(Adds Amazon background and comments from Andreessen partner)
By Alistair Barr
SAN FRANCISCO, July 24 Zulily hired investment
banks in recent weeks to advise the fast-growing e-commerce
company on a possible initial public offering, according to two
people familiar with the situation.
Zulily, a "flash sales" company founded by former Blue Nile
(NILE.O) executives Mark Vadon and Darrell Cavens, tapped
Goldman Sachs (GS.N), Citigroup's (C.N) investment bank and Bank
of America Merrill Lynch (BAC.N), for the IPO push, according to
one of the people.
Zulily is one of the first of a new crop of e-commerce
companies to try to go public. Other e-commerce start-ups eyed
for potential IPOs by bankers include Etsy, Gilt and Wayfair,
according to the other person.
The people requested anonymity because Zulily's plans are
private. Zulily spokeswoman Laura Jones declined to comment.
Spokesmen at the banks declined to comment.
Zulily's move comes less than a year after the company
raised $85 million in a deal led by venture capital firm
Andreessen Horowitz that valued it at about $1 billion.
Flash sales companies sell merchandise in short term,
heavily discounted events each day. The sector grew fast after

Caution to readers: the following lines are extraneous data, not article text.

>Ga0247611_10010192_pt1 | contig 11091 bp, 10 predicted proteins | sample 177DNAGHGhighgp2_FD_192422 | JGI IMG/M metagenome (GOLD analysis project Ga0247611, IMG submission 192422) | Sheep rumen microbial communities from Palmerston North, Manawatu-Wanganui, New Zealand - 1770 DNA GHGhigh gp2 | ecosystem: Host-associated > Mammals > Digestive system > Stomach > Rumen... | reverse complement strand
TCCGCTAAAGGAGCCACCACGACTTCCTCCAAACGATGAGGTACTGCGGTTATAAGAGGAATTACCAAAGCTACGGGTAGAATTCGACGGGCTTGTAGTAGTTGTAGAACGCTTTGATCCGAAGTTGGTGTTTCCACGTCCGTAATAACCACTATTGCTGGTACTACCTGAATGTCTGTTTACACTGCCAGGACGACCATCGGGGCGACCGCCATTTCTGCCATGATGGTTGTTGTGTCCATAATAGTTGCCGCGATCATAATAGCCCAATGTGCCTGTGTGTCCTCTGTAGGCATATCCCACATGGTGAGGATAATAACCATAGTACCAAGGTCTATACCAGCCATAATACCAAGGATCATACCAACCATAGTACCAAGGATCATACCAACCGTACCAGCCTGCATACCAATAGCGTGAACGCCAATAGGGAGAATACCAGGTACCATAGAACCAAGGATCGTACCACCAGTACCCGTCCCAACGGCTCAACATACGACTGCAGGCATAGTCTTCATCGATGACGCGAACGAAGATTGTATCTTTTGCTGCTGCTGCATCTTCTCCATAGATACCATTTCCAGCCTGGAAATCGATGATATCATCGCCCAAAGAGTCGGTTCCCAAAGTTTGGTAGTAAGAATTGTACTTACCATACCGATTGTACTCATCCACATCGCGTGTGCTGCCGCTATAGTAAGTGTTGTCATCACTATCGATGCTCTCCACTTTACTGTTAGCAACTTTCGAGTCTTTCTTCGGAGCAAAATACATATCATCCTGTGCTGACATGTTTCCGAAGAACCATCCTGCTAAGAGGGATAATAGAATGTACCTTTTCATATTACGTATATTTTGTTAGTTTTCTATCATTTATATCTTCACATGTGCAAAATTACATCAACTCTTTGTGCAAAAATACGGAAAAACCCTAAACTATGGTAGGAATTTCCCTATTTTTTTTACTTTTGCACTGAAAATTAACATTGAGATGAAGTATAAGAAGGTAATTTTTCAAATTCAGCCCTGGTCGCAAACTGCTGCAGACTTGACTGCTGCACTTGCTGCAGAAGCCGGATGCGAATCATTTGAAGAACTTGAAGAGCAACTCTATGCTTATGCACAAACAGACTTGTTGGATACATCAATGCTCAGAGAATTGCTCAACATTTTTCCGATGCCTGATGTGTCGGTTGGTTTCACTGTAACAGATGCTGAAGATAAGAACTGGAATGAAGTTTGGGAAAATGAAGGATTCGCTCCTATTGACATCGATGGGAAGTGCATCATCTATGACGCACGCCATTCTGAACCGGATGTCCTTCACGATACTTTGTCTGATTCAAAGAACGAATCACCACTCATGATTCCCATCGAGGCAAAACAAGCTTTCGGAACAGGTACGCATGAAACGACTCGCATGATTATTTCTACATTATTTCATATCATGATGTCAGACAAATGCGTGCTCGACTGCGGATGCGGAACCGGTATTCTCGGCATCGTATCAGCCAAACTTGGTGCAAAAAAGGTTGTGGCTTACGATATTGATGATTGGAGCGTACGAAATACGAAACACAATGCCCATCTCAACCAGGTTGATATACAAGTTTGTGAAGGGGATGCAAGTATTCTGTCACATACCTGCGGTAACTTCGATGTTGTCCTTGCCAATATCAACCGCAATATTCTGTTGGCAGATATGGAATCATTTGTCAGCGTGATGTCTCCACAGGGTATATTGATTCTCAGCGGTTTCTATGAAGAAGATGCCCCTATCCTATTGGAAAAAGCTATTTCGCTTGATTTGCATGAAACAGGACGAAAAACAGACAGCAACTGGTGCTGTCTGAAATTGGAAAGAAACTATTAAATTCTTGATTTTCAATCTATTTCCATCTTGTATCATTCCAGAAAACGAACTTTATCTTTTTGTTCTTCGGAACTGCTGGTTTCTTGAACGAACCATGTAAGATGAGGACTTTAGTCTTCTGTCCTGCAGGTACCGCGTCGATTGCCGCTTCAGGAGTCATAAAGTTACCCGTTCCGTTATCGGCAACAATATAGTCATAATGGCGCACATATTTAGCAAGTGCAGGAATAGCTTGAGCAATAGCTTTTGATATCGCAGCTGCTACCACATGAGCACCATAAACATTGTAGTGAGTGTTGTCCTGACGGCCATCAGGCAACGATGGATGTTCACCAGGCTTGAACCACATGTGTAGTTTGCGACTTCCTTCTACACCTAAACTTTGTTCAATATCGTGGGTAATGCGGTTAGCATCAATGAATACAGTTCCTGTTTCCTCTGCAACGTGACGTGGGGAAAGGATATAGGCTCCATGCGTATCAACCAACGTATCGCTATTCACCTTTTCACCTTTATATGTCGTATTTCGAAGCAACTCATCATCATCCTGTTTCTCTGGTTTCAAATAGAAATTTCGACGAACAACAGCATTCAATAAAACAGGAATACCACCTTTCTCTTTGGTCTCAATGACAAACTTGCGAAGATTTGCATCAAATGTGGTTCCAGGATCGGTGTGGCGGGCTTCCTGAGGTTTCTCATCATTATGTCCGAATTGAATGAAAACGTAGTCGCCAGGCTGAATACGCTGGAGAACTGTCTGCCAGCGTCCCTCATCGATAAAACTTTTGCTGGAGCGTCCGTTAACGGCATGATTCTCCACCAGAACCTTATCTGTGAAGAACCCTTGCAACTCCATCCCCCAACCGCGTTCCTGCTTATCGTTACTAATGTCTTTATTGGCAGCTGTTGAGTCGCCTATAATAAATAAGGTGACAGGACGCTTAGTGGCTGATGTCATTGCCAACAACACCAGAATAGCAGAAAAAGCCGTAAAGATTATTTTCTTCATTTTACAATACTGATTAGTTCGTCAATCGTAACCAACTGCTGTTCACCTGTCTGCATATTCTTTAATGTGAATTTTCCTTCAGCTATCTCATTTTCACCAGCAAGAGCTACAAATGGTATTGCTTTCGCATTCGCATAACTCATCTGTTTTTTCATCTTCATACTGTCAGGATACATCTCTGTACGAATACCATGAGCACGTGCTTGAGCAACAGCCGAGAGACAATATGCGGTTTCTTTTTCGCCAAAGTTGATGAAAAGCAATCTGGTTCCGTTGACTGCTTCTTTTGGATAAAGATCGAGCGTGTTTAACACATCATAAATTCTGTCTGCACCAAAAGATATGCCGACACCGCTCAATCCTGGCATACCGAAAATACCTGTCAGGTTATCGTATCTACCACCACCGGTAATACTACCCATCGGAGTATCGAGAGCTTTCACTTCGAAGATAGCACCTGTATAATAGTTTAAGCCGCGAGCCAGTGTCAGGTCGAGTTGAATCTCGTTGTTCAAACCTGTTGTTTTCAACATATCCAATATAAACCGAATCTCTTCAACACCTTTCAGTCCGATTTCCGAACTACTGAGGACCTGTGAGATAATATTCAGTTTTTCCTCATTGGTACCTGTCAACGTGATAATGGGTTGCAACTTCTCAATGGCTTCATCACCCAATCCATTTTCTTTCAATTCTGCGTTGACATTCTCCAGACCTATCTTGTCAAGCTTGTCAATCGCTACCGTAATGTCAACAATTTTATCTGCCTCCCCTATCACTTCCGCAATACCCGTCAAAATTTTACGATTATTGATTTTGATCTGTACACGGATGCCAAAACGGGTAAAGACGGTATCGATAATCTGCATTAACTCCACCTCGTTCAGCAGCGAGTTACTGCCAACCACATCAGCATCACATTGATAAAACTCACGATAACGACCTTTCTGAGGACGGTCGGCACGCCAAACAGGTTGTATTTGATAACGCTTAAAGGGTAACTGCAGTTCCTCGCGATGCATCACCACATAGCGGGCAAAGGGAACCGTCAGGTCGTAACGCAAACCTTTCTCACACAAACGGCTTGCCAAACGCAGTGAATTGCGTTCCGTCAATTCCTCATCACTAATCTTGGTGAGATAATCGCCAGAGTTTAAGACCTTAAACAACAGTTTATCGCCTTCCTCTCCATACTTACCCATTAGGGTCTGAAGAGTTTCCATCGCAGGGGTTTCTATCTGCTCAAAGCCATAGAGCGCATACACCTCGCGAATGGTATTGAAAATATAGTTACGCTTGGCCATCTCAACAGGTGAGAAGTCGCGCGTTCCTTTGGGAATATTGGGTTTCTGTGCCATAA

the 2008 financial crisis, but not all companies have thrived
Amazon.com Inc (AMZN.O), the world's largest Internet
retailer, has its own flash sales business called MYHABIT, and
investors are generally wary of other e-commerce companies
because Amazon is so dominant.
However, Zulily's focus on kids' apparel and mothers as
shoppers has helped the company grow quickly. Founded in 2009,
the company said late last year that it had 10 million members
and featured 35 sales events daily.
"We are impressed with Zulily’s strategic positioning," Jeff
Jordan, a partner at Andreessen Horowitz and former eBay
(EBAY.O) xecutive, wrote in a November blog soon after the
firm's investment in Zulily.
"One reality in e-commerce today is that you want to avoid
trying to compete directly with Amazon, who is hyper-aggressive
in leveraging their enormous scale and cost advantage to offer
the largest selection and lowest prices on the Internet," Jordan
added. "Zulily does this by aggregating a long tail of talented
designers who typically lack extensive national distribution."
(Reporting by Alistair Barr and Sarah McBride in San Francisco;
Editing by Gerald E. McCormick and Bob Burgdorfer)
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